Warning issued for North Hempstead Beach after rain

North Hempstead Beach Park in Port Washington was one of four area beaches shut down Tuesday due to contamination from raw sewage. (Photo courtesy of the Town of North Hempstead).

The Nassau County Department of Health issued a health advisory against swimming at 18 county beaches last weekend, including North Hempstead Beach Park in Port Washington.

Last weekend’s advisory was the seventh issued by the county since the beginning of May. On four of those occasions, beachgoers were advised to stay out of the water at 14 or more beaches due to high levels of bacteria.

Along with North Hempstead Beach Park, two Glen Cove beaches (Morgan Sound and Pryibil Beach) and four Bayville beaches (Centre Island Sound, Ransom Beach, Soundside Beach and Stehli Beach).

On the North Shore, there was also Creek Club in Lattongtown, Laurel Hollow Beach, Piping Rock Beach Club in Locust Valley, Theodore Roosevelt Beach in Oyster Bay, Sea Cliff Village Beach and Tappen Beach in Glenwood Landing.

There were also five South Shore beaches: Biltmore and Philip Healey beaches in Massapequa, Hewlett Point Beach in East Rockaway, Island Park Beach, and Merrick Estates Civic Association.

The reason why the advisories — which are a precautionary measure — are so common is that it only takes a half-inch of rain for the warning to be issued.

“That advisory is based on historical data collection of bacteria in the water,” said department spokeswoman Mary Ellen Laurain. “The advisory is for 24 hours, which is two tidal cycles. And it is just an advisory — we do not close the beaches.”

She said it would likely be issued again in the coming week, with rain in the forecast for several straight days.

Laurain said the Department of Health tests for a specific bacteria that is found in the feces of humans and animals.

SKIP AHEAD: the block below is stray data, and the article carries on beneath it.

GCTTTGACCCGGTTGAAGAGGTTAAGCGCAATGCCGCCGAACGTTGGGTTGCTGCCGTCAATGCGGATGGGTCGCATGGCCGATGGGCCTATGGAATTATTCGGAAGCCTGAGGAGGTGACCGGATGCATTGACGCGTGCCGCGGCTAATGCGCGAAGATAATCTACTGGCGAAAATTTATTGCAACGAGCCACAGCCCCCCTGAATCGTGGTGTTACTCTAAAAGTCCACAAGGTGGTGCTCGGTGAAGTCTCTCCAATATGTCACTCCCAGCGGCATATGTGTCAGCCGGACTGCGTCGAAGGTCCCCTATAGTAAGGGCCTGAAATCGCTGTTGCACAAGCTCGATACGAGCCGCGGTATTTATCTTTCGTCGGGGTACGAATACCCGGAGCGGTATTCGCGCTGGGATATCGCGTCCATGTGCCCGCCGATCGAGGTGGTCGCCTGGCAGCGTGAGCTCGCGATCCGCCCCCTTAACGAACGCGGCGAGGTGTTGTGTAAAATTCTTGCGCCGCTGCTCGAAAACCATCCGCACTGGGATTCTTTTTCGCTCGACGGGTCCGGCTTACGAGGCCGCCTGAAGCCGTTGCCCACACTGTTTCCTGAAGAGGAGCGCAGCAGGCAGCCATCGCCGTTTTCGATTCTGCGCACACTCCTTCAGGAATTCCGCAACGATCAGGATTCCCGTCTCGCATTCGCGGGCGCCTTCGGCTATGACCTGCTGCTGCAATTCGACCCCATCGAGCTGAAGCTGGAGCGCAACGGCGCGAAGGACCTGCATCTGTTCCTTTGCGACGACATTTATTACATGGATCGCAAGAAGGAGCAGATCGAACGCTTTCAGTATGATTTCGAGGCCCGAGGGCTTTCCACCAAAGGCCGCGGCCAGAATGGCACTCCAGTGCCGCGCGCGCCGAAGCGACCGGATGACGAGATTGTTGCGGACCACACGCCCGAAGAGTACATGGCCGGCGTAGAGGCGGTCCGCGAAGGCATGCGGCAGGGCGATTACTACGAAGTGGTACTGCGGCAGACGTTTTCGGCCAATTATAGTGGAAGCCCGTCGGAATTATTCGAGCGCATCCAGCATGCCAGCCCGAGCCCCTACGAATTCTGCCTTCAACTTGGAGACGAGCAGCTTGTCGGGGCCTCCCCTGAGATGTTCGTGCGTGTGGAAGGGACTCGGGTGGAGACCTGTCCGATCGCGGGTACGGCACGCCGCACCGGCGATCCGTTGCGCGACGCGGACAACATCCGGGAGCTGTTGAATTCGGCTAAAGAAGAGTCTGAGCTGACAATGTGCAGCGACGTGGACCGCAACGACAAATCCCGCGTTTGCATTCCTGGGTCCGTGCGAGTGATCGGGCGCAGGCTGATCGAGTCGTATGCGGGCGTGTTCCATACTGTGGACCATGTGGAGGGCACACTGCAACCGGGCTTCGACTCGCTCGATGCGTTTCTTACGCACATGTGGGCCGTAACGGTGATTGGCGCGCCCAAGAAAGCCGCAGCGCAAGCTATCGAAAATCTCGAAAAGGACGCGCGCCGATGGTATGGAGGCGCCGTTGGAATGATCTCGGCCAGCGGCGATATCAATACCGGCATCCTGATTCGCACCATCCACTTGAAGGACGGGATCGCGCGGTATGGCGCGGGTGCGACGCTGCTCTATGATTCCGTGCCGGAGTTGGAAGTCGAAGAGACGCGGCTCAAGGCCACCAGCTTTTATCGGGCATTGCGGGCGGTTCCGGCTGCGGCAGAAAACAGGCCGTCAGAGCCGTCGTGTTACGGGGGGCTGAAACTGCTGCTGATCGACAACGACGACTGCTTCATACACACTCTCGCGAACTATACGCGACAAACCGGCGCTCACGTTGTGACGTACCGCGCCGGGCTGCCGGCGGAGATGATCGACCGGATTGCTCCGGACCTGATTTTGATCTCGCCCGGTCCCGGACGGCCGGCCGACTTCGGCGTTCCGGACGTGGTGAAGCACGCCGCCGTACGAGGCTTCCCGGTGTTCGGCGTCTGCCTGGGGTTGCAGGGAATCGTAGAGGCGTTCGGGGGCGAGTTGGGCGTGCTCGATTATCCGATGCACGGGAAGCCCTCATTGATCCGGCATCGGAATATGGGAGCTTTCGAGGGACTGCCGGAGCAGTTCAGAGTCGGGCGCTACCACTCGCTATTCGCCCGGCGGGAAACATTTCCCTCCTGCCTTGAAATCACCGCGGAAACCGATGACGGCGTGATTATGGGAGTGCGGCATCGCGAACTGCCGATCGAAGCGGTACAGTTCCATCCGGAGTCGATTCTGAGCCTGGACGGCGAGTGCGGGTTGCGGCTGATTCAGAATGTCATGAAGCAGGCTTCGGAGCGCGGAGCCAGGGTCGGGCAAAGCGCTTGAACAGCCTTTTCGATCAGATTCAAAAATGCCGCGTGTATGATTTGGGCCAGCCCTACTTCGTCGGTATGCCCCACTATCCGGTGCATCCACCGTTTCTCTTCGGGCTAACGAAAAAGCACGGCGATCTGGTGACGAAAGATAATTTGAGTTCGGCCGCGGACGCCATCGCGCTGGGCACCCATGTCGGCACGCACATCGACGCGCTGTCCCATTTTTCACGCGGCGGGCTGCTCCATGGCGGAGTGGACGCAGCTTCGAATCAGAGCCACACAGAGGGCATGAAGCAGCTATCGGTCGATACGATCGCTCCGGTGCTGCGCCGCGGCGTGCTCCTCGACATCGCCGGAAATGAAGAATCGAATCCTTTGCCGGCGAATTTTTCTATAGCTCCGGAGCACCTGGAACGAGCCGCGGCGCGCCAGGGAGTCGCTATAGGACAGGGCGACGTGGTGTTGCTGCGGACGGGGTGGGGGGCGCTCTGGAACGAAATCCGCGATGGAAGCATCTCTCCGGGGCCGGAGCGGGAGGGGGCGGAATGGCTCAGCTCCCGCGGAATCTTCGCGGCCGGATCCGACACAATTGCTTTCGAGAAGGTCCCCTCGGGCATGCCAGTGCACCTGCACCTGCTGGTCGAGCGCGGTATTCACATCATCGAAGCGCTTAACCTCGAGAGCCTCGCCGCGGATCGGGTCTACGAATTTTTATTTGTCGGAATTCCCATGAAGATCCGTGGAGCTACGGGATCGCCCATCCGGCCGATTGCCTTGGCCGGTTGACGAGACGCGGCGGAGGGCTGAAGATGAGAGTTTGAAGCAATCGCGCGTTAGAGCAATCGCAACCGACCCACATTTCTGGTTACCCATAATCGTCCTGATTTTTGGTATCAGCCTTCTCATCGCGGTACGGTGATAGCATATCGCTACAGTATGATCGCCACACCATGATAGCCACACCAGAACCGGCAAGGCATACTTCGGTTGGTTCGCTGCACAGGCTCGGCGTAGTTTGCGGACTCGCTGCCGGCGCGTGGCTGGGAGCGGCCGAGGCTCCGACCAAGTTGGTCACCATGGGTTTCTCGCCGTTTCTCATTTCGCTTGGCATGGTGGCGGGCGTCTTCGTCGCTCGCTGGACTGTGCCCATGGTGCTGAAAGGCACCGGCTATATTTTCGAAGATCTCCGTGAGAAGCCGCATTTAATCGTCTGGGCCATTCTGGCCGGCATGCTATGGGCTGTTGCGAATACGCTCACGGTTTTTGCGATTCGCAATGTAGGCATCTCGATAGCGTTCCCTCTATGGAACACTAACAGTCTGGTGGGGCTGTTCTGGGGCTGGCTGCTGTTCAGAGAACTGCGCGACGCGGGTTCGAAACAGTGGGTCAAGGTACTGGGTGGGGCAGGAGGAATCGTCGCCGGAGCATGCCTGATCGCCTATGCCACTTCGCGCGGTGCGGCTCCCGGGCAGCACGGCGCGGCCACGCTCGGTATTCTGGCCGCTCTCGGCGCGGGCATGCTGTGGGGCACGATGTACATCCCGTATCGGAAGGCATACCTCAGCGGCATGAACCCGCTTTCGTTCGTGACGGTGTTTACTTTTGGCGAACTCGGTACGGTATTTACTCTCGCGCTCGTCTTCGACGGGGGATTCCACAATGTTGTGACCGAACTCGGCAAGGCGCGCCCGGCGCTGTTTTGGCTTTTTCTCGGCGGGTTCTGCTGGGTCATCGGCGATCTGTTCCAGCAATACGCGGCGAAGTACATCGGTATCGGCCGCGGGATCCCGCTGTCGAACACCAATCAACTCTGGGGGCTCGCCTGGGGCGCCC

While some of that could come from sewers via stormwater runoff, she said that waterfowl on the beaches can leave behind a significant amount of waste that pollutes the water.

These warnings are more common on the North Shore of Long Island, she said. The beaches of the South Shore have water that is constantly being moved by waves from the Atlantic Ocean.

Water in the Long Island Sound, on the other hand, is more stagnant, especially in coves and inlets like Hempstead Harbor.

“You have less water moving in and flushing out the old water on the North Shore,” Laurain said. 

That is why, she said, it is pretty rare to have beaches affected by stormwater runoff.

Laurain said the guidelines for when to close the beaches come from the state, which is why even a small amount of rain can still trigger an advisory.

Reach reporter Luke Torrance by email at [email protected], by phone at 516-307-1045, ext. 214, or follow him on Twitter @LukeATorrance.

About the author

Luke Torrance

Luke Torrance is a reporter for Blank Slate Media covering the Port Washington area.
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